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FIRST NATIONAL DAILY eMEDICAL NEWSPAPER OF INDIA
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  From the desk of editor in chief
Dr KK Aggarwal

Padma Shri and Dr B C Roy National Awardee
Dr KK Aggarwal
President, Heart Care Foundation of India; Sr Consultant Physician, Cardiologist and Dean Medical Education Moolchand Medcity; Chairman Ethical Committee Delhi Medical Council; Chairman (Delhi Chapter) International Medical Sciences Academy; Hony Director IMA AKN Sinha Institute (08–09); Hony Finance Secretary National IMA (07–08); Chairman IMA Academy of Medical Specialties (06–07); President Delhi Medical Association (05–06), President IMA New Delhi Branch (94–95, 02–04); Editor in Chief IJCP Group of Publications & Hony. Visiting Professor (Clinical Research) DIPSAR

 
  Editorial …

25th January, 2011, Tuesday                                eMedinewS Presents Audio News of the Day

View Photos and Videos of 2nd eMedinewS – Revisiting 2010

For regular emedinews updates follow at www.twitter.com/DrKKAggarwal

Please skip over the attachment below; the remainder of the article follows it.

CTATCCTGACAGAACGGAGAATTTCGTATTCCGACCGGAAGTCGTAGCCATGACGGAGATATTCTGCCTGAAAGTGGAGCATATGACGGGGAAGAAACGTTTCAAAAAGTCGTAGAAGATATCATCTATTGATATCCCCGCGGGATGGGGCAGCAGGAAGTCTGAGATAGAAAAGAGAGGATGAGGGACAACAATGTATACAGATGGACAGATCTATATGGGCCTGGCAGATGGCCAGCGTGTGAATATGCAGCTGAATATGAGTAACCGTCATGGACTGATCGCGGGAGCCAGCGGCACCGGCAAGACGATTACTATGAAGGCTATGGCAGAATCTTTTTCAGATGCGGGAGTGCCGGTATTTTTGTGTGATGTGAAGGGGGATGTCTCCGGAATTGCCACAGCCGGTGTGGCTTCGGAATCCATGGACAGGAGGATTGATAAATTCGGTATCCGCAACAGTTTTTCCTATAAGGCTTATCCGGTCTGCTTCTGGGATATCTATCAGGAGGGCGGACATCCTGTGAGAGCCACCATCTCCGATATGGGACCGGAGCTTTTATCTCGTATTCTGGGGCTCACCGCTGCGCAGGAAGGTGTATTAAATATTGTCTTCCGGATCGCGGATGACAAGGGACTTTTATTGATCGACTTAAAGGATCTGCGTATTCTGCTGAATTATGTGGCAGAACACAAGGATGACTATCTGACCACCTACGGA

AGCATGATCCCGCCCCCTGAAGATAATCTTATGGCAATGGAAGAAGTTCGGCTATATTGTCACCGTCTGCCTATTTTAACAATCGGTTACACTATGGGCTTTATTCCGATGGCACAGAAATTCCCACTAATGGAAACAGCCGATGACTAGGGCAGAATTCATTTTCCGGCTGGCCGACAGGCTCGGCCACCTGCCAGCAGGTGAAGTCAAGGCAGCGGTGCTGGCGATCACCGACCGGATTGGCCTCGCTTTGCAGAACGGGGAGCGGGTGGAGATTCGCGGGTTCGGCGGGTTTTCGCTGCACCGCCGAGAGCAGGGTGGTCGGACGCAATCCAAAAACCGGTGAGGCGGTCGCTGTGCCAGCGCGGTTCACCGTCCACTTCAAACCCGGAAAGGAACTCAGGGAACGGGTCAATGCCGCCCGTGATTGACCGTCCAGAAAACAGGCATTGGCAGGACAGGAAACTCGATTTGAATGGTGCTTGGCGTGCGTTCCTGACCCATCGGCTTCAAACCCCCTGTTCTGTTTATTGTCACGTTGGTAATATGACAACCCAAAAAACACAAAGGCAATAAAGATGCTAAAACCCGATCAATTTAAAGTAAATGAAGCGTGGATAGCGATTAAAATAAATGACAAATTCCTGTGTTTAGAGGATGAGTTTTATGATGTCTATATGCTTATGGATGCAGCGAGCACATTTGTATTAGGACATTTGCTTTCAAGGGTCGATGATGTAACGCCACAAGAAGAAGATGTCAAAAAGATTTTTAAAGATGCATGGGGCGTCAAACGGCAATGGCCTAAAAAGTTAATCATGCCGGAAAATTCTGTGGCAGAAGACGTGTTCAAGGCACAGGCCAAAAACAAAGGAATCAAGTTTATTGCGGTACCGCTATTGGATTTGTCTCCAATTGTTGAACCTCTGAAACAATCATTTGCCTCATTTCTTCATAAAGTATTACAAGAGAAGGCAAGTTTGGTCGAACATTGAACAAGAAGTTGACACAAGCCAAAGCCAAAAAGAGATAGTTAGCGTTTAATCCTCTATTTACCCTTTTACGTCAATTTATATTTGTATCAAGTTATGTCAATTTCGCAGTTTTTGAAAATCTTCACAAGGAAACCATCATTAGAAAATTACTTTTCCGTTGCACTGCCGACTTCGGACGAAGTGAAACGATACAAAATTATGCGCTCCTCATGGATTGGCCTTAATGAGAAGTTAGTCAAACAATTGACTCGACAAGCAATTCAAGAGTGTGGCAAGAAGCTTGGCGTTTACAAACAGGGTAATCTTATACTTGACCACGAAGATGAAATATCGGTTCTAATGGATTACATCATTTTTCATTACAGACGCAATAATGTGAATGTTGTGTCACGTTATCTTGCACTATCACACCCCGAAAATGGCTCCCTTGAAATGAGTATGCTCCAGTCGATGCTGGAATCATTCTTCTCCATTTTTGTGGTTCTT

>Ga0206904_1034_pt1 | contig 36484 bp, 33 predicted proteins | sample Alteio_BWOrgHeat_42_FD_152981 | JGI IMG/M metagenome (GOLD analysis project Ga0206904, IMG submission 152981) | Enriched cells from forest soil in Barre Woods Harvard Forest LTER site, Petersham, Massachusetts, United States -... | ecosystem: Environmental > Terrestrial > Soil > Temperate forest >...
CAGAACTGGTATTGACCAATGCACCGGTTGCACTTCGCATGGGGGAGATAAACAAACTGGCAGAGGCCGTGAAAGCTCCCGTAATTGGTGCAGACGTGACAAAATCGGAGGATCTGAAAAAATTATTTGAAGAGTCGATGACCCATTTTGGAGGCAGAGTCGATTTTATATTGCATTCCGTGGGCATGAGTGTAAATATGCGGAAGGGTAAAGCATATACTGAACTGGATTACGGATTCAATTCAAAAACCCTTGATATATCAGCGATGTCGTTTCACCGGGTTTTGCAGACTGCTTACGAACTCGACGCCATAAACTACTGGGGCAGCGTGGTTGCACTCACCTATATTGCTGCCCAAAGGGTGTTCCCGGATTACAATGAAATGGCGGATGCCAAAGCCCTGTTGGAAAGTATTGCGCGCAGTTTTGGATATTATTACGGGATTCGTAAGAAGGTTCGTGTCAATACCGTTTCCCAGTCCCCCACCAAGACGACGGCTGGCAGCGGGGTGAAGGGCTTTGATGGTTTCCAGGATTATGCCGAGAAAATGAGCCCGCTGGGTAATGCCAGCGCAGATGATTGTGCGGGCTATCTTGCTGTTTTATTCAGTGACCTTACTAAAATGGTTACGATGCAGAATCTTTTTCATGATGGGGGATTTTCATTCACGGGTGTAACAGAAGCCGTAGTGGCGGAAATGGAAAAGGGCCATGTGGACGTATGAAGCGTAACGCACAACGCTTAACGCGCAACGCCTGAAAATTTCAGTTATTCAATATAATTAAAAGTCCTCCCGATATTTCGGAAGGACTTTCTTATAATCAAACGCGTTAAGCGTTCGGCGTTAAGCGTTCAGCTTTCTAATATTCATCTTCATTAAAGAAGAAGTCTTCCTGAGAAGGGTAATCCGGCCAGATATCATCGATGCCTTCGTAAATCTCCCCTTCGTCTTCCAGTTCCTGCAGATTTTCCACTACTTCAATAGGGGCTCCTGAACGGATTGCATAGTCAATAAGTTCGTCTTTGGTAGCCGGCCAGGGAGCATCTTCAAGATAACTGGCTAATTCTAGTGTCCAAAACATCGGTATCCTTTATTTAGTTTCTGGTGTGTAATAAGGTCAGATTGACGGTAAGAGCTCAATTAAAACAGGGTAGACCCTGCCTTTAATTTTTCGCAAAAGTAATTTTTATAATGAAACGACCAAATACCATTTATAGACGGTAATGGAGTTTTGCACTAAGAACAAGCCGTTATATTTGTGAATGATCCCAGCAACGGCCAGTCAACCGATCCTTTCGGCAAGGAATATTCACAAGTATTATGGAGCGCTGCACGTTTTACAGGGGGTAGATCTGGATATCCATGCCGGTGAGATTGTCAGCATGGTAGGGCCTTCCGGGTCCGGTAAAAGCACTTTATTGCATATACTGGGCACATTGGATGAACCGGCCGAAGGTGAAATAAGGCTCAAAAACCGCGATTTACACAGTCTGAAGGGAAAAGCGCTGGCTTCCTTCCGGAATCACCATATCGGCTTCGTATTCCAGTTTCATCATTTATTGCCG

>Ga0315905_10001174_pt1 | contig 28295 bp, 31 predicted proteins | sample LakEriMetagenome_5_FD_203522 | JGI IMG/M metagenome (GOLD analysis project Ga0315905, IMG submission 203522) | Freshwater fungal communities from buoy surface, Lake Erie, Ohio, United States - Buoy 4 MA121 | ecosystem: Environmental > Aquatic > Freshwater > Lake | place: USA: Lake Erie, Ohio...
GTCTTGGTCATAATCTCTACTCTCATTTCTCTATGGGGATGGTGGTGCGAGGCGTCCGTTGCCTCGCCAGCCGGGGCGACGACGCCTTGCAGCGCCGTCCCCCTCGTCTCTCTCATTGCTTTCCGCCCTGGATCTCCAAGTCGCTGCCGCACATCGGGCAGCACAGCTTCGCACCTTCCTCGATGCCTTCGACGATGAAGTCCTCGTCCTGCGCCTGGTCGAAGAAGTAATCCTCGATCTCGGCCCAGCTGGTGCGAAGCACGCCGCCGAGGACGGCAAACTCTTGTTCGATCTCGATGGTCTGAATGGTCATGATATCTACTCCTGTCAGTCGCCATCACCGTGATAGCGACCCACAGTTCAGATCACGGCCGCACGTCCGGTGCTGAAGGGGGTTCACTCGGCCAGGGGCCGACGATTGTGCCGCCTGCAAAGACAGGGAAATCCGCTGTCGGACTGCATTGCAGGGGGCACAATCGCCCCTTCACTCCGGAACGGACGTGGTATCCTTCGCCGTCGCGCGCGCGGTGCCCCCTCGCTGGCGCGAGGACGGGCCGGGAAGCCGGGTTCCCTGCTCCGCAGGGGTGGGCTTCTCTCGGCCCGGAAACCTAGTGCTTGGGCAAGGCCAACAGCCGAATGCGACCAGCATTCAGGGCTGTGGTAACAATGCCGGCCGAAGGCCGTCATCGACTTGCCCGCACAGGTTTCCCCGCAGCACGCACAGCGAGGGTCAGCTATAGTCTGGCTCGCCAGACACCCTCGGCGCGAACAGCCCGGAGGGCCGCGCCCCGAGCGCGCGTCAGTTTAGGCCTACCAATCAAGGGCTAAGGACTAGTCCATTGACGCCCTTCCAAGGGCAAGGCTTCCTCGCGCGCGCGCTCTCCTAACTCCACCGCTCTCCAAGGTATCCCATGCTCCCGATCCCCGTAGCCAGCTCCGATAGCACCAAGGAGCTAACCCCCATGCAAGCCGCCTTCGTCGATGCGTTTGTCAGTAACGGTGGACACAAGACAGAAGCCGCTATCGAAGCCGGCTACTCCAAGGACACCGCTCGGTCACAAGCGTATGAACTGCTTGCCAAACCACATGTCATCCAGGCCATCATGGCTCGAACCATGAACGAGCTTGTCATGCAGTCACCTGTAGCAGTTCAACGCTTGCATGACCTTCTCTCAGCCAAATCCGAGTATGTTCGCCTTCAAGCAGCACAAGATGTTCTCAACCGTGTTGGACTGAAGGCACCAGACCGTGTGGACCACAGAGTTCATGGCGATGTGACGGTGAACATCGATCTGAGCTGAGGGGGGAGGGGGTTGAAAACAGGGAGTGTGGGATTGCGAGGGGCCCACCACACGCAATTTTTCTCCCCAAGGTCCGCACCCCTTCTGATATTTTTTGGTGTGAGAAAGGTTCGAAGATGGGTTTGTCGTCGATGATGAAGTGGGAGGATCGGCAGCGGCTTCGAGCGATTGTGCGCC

FDA to limit amount of paracetamol in prescription pain killers

The FDA this week launched a major crackdown against use of one of the most popular painkillers in the market Paracetamol. As per the FDA, prescription pain pills may contain no more than 325 mg paracetamol. The drug also will carry a boxed warning of liver risk.

The most common paracetamol dose for prescription and over the counter drug is 500 mg. The FDA is taking this action to make prescription combination pain medications containing paracetamol safer for persons to use. Overdose from prescription combination products containing paracetamol amount nearly for ½ of all cases of paracetamol related liver failure and many of which result in liver transplant or death. Most doctors worry about liver damage from the drug, particularly, when taken in excess of 4 gm daily or with alcohol.

Dr KK Aggarwal
Editor in Chief
drkkaggarwal Dr K K Aggarwal on Twitter
Krishan Kumar Aggarwal Dr k k Aggarwal on Facebook
 
  eMedinewS Audio PostCard

  2nd eMedinewS revisiting 2010

Revisiting the year 2010 with Dr KK Aggarwal
‘Drug Warnings’

Audio PostCard
 
  SMS of the Day

(By Dr GM Singh)

Failure is only postponed success as long as courage "coaches " ambition. The habit of persistence is the habit of victory.

 
    Photo Feature

Global Healthcare Industry Meet

HH Sheikh Hamdan bin Rashid Al Maktoum, Deputy Ruler of Dubai and UAE Minister of Finance, accompanied by Simon Page, Divisional Director of the Life Sciences Division of organisers IIR Middle East, after inaugurating Arab Health 2011.

 
Dr K K Aggarwal
 
    National News

Certificate courses in 2D and 3D Echocardiography/Fellowship Diploma in non invasive cardiology

Contact Dr KK Aggarwal, Moolchand Medcity, email: emedinews@gmail.com

6–year post–MBBS course is back